Stacey’s Story

Stacey shares her story as an advanced gastroenterology nurse practitioner this Kranky Panky Pancreatitis Awareness Campaign.

Hello, my name is Stacey Munnelly. I work in large Tertiary Centre for Hepato-Pancreato-biliary care as an Advanced Nurse Practitioner. I have a particular interest in the care and support of people suffering with pancreatitis, as my experience as a Gastroenterology Nurse has given me true appreciation of the physical, psychological and economic burden of this disease to patients and the NHS.

People diagnosed with pancreatitis can suffer with miserable symptoms including severe pain, vomiting and diarrhoea. Life-threatening complications such as necrosis (where the pancreas tissue starts to die), fluid collections near to the pancreas and in the lungs, sepsis, organ failure, bleeding, malnutrition, and type 3c diabetes can also occur.

People can become so sick they require intensive care with organ support in critical care units. They can have long admissions to hospital wards, some spending many weeks in ICU and then months in hospital recovering.

This is so traumatic and isolating for patients and their loved ones, which can result in depression and anxiety. There is also the added pressure of the economic impact this can have on individuals and families when people are unable to work due to illness.

There is no ‘cure’ for pancreatitis; treatment is supportive. As a team, we try to look for the cause of pancreatitis to hopefully prevent it from happening again or progressing to chronic disease.

For people with chronic pancreatitis, lifelong care is required to provide surveillance and support for complications.

Treatments for pancreatitis often take a multi-professional team approach: surgeons, endoscopists, radiologists, psychologists, diabetes specialists, specialist nurses, dietitians, clinical psychologists, pain teams, speech therapists, physio and occupational therapists. If patients have been unwell in hospital for long periods of time, they lose muscle mass, so may even need to learn how to walk again.

My daily duties include assessing patients admitted to hospital with complications of pancreatitis.

I’ll take notes about the patients’ history, examine them, interpret initial investigations (blood tests and scans). I make specialist referrals and plan treatments. I am trained to prescribe certain medications and to perform some minor procedures too.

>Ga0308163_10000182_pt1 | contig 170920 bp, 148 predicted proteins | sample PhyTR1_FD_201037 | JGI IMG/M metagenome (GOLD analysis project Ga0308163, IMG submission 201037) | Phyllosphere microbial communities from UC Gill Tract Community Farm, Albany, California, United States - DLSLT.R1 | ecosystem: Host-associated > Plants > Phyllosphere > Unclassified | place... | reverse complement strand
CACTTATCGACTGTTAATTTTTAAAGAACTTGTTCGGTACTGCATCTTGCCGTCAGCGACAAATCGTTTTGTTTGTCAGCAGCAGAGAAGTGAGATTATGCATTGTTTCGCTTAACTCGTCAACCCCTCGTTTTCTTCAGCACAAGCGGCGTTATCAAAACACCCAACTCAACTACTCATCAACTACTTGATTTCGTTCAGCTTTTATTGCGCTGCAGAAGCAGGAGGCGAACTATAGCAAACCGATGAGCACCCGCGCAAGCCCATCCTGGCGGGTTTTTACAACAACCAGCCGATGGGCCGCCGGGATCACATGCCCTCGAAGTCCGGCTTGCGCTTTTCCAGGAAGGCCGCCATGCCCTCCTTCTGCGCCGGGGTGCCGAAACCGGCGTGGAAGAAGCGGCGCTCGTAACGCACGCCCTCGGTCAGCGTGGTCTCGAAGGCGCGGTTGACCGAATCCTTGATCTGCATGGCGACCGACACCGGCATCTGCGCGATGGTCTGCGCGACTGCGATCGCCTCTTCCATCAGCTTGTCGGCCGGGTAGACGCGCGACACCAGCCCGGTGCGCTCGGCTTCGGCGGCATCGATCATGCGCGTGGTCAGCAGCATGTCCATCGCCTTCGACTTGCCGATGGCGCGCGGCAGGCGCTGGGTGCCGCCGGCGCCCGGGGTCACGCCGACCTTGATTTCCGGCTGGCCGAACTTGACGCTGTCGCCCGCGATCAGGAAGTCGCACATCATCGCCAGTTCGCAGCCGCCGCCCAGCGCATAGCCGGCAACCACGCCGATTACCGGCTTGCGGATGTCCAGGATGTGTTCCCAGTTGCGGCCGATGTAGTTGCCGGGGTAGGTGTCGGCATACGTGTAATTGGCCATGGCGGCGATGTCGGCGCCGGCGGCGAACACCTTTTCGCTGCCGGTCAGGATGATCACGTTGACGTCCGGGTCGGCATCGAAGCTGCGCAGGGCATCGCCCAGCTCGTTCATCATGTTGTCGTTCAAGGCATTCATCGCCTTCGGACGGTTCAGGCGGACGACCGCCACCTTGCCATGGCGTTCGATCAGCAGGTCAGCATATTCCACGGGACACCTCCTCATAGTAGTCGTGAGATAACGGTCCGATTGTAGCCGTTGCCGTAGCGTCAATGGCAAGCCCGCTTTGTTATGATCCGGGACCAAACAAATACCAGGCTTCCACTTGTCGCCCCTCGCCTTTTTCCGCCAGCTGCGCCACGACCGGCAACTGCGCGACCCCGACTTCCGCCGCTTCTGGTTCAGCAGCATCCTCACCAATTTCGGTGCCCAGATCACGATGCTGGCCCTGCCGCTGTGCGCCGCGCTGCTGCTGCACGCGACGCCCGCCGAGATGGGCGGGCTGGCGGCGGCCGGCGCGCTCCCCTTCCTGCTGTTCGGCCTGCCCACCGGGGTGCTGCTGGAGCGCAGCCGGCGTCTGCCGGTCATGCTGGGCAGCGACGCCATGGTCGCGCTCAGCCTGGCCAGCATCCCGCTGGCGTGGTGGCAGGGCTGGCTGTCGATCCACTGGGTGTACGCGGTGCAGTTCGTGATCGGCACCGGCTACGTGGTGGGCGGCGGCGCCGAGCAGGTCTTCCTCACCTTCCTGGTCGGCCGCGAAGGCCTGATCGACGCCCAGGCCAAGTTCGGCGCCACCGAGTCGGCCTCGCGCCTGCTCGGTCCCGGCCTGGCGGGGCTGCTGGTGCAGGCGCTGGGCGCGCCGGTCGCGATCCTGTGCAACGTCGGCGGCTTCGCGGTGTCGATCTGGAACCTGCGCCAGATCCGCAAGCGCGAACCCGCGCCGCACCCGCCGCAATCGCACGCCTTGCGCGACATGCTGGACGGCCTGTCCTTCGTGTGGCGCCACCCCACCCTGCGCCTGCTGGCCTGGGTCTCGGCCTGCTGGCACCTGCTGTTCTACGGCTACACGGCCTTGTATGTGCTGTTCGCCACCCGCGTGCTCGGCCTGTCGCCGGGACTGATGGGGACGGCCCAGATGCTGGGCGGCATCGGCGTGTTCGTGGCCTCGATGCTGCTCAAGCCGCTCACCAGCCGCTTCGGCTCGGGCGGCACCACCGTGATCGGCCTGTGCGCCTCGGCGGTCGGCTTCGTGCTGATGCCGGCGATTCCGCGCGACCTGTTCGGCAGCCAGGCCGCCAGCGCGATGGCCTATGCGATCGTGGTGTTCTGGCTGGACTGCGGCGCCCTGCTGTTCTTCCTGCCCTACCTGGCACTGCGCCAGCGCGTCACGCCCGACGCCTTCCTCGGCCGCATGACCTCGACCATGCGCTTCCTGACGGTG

At our weekly Multi-Disciplinary Team meeting (MDT), we discuss complex patient cases and come to an agreed management plan for these patients. It is also part of my role to liaise with other hospitals and co-ordinate transfer to our centre for patients who need specialist interventions.

I also provide follow up care in the outpatient clinic for patients with chronic pancreatitis.

My role has given me insight to the challenges people experience living with the symptoms and complications of pancreatitis. I am passionate about improving experiences and outcomes for patients.

In 2016, I was appointed as a guideline committee member for the National Institute for health and Care Excellence (NICE) and helped to develop The Pancreatitis Guideline [NG104], published in 2018. The guidance helps doctors and nurses by giving evidence-based advice on investigation and management.

I also work as an Associate Lecturer Practitioner, offering educational courses for nurses on the management of GI disorders including pancreatitis. I hope this work helps promote awareness of pancreatitis and improves the knowledge of staff caring for patients. In the future, my aim is to develop as a clinical researcher; expanding understanding of the issues that influence this devastating disease.

Guts UK is the only UK charity funding a research fellowship into pancreatitis.

We are dedicated to finding an effective treatment for this devastating condition. People are suffering, people are dying, all because of a lack of knowledge about our guts. Join our community and champion our cause by donating to our life-saving research today.

Join us & be part of life-saving research by donating to Guts UK today.

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